Windsor Township man is mentally unfit to stand trial in baby's death

Harper Ho
York Dispatch
Ummad Rushdi

A Windsor Township man accused of murdering a baby he allegedly despised almost eight years ago has been deemed mentally incompetent to stand trial, according to The Associated Press.

Ummad Rushdi, 37, formerly of Castle Pond Drive, stands accused of first-, second- and third-degree murder, kidnapping, concealment of the whereabouts of a child, tampering with evidence and abuse of a corpse.

Doctors from Norristown State Hospital testified at a Delaware County hearing late last month that Rushdi's mental health isn't improving, making him unable to participate in a trial or accept a plea deal from prosecutors, according to The Associated Press.

Rushdi is accused of murdering Hamza Ali, his then-girlfriend's 7-month-old baby, on Aug. 4, 2013 and hiding the body, which has never been found, despite searches utilizing helicopters, search dogs and a dive team in York, Lancaster and Delaware counties.

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Hamza Ali

Authorities said the child was kidnapped from Rushdi's parents' home in Upper Darby Township in Delaware County. Rushdi was arrested in August 2013 and placed in custody in Delaware County, where prosecutors are seeking the death penalty.

Rushdi's case was moving forward until August 2017, when a Delaware County Court of Common Pleas judge, acting on a psychiatric examination, determined he was incompetent to stand trial.

Rushdi in 2018 was involuntarily committed to Norristown State Hospital, a state-funded psychiatric hospital near Philadelphia, where the case has since been revisited several times in court, with Rushdi deemed still incompetent to stand trial each time, according to court records.

Psychologist Jared Moore testified last month that Rushdi has paranormal and supernatural delusions and believes the “devil is trying to use the system to break him down” and that it would be best for Rushdi to stay at the state hospital, according to The Associated Press.

Assistant District Attorney Stephanie Wills agreed and said that while the criminal case will remain active should his condition improve, the state hospital is the safest place for him to be, AP reported. 

The background: Rushdi in 2013 told investigators they would never find Hamza's body and claimed the baby died after he shook him, investigators said at the time.

Retired Upper Darby Police Superintendent Michael Chitwood said the effective conclusion of the case didn’t surprise him given the defendant's mental health issues, but he expressed frustration over the child’s disappearance, according to The Associated Press.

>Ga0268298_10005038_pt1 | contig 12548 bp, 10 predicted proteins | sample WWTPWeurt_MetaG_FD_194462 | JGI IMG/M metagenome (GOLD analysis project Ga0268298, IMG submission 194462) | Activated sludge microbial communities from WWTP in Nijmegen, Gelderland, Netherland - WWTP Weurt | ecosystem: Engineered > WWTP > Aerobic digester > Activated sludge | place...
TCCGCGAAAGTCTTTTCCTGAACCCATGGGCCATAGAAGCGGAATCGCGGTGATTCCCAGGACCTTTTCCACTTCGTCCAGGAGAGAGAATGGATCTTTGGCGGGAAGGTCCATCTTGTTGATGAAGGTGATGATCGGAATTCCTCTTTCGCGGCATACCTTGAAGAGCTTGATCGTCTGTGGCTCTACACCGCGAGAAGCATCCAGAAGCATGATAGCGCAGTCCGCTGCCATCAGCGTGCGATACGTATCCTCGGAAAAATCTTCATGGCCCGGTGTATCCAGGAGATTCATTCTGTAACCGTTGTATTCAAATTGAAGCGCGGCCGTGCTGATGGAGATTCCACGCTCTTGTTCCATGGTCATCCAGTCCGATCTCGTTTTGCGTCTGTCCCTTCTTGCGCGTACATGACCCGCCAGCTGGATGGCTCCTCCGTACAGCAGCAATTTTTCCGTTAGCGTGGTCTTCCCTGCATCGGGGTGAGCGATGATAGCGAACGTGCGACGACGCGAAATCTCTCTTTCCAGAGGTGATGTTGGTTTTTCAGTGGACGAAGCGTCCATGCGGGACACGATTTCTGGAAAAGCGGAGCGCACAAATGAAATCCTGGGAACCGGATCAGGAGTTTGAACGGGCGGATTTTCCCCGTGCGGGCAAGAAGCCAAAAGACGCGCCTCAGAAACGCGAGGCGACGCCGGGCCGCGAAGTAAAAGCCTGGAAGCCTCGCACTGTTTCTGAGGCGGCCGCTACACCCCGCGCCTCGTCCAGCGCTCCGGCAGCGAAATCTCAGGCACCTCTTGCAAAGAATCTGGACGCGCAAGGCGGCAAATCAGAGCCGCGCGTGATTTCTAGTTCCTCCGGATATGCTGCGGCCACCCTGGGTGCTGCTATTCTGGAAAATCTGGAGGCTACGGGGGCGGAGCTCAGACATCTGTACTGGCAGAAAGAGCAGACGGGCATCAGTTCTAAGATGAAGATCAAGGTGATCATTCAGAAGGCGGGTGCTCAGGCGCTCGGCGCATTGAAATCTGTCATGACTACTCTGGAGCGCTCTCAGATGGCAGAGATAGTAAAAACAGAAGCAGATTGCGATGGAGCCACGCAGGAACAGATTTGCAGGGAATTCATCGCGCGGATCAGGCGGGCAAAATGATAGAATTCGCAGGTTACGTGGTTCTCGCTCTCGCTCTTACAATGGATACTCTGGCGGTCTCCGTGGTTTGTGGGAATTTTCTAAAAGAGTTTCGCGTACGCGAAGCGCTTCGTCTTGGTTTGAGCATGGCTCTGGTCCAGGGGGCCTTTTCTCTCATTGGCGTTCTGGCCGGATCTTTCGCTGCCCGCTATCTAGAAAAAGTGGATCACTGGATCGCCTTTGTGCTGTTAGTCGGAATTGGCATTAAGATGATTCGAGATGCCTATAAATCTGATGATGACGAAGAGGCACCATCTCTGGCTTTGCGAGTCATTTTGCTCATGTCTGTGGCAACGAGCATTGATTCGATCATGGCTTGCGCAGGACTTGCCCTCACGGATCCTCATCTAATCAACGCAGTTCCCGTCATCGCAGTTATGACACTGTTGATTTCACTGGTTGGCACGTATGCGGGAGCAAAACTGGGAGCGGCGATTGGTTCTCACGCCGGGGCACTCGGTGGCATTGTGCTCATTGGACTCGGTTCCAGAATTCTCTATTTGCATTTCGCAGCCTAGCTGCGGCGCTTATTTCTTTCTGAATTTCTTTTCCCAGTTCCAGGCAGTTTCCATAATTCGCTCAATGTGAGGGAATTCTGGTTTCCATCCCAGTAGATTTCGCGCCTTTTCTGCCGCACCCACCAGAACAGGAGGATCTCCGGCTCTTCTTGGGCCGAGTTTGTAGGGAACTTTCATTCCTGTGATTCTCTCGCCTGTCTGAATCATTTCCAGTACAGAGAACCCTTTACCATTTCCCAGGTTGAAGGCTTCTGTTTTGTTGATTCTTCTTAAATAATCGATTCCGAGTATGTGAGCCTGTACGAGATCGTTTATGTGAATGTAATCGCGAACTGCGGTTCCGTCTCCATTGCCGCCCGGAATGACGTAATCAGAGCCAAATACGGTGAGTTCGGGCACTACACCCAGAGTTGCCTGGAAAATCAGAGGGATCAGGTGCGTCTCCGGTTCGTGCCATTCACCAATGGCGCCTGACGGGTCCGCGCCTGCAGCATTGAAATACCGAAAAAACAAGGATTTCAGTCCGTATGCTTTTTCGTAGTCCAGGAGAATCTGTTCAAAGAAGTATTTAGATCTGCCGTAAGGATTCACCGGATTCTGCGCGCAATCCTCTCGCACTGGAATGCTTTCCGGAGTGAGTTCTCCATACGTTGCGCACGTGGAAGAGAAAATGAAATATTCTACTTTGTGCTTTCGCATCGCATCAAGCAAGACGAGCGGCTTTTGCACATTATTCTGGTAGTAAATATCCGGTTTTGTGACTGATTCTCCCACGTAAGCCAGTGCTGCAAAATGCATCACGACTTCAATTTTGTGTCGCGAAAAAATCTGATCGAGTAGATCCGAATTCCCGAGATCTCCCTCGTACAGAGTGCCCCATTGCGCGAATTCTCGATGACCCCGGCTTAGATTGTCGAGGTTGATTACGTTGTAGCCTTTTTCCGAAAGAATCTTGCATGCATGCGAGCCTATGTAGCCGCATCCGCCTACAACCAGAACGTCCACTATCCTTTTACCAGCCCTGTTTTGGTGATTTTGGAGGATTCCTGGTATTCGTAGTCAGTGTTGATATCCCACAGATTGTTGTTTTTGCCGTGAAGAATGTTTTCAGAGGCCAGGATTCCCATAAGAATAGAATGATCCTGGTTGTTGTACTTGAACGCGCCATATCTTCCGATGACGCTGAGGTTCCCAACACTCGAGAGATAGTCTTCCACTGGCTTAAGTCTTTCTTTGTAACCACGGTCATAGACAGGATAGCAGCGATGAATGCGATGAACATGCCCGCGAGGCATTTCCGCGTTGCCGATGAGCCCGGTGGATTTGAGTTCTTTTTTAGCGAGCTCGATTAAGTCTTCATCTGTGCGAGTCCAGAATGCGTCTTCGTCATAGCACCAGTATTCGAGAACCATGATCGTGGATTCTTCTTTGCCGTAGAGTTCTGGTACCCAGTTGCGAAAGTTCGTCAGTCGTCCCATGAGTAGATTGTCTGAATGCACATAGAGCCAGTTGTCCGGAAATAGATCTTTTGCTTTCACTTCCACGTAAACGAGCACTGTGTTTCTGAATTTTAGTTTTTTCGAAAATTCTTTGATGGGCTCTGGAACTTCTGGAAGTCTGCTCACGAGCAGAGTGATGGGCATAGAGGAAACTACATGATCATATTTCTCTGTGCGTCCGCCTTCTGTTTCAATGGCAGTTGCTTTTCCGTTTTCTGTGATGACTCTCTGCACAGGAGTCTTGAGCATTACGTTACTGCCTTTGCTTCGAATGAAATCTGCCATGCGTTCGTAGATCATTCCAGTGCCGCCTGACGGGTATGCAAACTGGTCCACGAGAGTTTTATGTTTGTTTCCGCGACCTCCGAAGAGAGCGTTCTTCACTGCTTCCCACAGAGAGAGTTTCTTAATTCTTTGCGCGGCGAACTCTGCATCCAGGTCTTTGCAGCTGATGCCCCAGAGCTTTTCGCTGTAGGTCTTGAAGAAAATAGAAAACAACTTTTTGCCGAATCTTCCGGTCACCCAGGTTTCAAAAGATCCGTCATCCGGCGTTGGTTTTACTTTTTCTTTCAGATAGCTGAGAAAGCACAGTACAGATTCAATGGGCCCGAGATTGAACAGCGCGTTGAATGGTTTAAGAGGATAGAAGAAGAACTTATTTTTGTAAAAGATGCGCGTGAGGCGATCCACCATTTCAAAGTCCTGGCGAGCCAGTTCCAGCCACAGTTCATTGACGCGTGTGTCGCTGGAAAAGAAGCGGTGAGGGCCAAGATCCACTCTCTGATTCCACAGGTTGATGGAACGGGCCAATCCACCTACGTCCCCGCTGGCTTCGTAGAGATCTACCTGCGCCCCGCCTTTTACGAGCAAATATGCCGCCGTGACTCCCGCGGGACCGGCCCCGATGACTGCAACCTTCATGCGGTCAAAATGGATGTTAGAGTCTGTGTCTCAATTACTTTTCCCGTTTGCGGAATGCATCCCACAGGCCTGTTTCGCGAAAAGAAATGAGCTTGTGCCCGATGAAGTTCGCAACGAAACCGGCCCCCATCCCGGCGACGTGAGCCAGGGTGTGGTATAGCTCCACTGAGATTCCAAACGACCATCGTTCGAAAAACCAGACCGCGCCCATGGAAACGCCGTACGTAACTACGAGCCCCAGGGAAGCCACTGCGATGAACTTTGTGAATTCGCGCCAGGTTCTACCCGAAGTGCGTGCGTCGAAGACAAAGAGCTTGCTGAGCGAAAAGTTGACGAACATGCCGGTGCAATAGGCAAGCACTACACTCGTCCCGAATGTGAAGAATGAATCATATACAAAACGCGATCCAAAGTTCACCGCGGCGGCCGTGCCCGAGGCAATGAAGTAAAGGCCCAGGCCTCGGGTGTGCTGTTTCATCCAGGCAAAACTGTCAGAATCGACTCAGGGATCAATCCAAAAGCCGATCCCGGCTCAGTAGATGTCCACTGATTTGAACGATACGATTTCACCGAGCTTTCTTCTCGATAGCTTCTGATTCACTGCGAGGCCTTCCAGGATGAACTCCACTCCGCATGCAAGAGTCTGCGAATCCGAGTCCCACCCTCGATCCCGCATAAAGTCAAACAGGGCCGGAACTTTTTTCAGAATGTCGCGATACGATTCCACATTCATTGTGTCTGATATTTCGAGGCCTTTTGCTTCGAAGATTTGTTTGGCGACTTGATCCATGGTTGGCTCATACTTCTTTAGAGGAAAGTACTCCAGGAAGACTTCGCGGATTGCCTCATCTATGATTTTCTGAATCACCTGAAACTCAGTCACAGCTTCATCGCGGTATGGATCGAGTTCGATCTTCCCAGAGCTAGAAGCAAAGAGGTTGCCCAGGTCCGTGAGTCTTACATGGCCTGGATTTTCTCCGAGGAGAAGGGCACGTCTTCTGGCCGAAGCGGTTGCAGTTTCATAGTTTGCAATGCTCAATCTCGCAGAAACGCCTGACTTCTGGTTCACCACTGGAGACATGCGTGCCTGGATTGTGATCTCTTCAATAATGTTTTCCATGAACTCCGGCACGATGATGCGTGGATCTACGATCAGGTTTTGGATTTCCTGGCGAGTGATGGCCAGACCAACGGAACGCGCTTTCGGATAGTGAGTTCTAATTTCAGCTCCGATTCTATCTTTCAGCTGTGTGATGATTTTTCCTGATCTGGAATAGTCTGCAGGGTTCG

Police have said they suspect Rushdi drove Hamza's body back to York County or the Columbia area and hid it.

"We don't know what's left of the baby," Chitwood has said. "His exact words were, quote, 'The baby can't be retrieved.' ... What did he do? Did he dismember the baby? Did he burn the baby?"

Rushdi told investigators he only has to answer to God and bragged to Hamza's mother that he could get away with murder, officials have said.

Chitwood has said he suspects Rushdi beat Hamza to death and didn't want the child's bruised body found. He also said that detectives kept going after Rushdi, asking him for Hamza's location, but that Rushdi refused to say any more about where he allegedly hid the baby's body.

Hamza's mother, Zainab Gaal, testified at Rushdi's October 2013 preliminary hearing that he told her he wanted to "get rid of" Hamza, perhaps by driving the baby to his grandmother's home in Maine.

"If not, I will throw him off a bridge before I get there. ... I can get away with murder," Rushdi allegedly told Gaal.

Rushdi allegedly told detectives, "When I get out of jail I'm going to dig him up and I'm going to bury him in my backyard," police have said.

'Idiot baby': Gaal testified that Rushdi would refer to Hamza as "an idiot baby" and "a negative-energy baby," and would tell her that Hamza "doesn't belong here."

Two people contacted police to say that about 8:30 a.m. Aug. 4, 2013, they were waiting for a church bus near the intersection of Routes 30 and 441 in Columbia, Lancaster County, when Rushdi approached them carrying a plastic bag in one hand and a Quran in the other, according to court records.

He told them his car broke down and asked for a ride, then ended up going to church with the witnesses and attending a Sunday school class with one of them, but left during a prayer session, police have said.

"The defendant left the room and proceeded to sob very loudly in the hallway outside the Sunday school room" and was seen on his knees, crying, court documents state.

— Senior crime reporter Liz Evans Scolforo contributed to this story.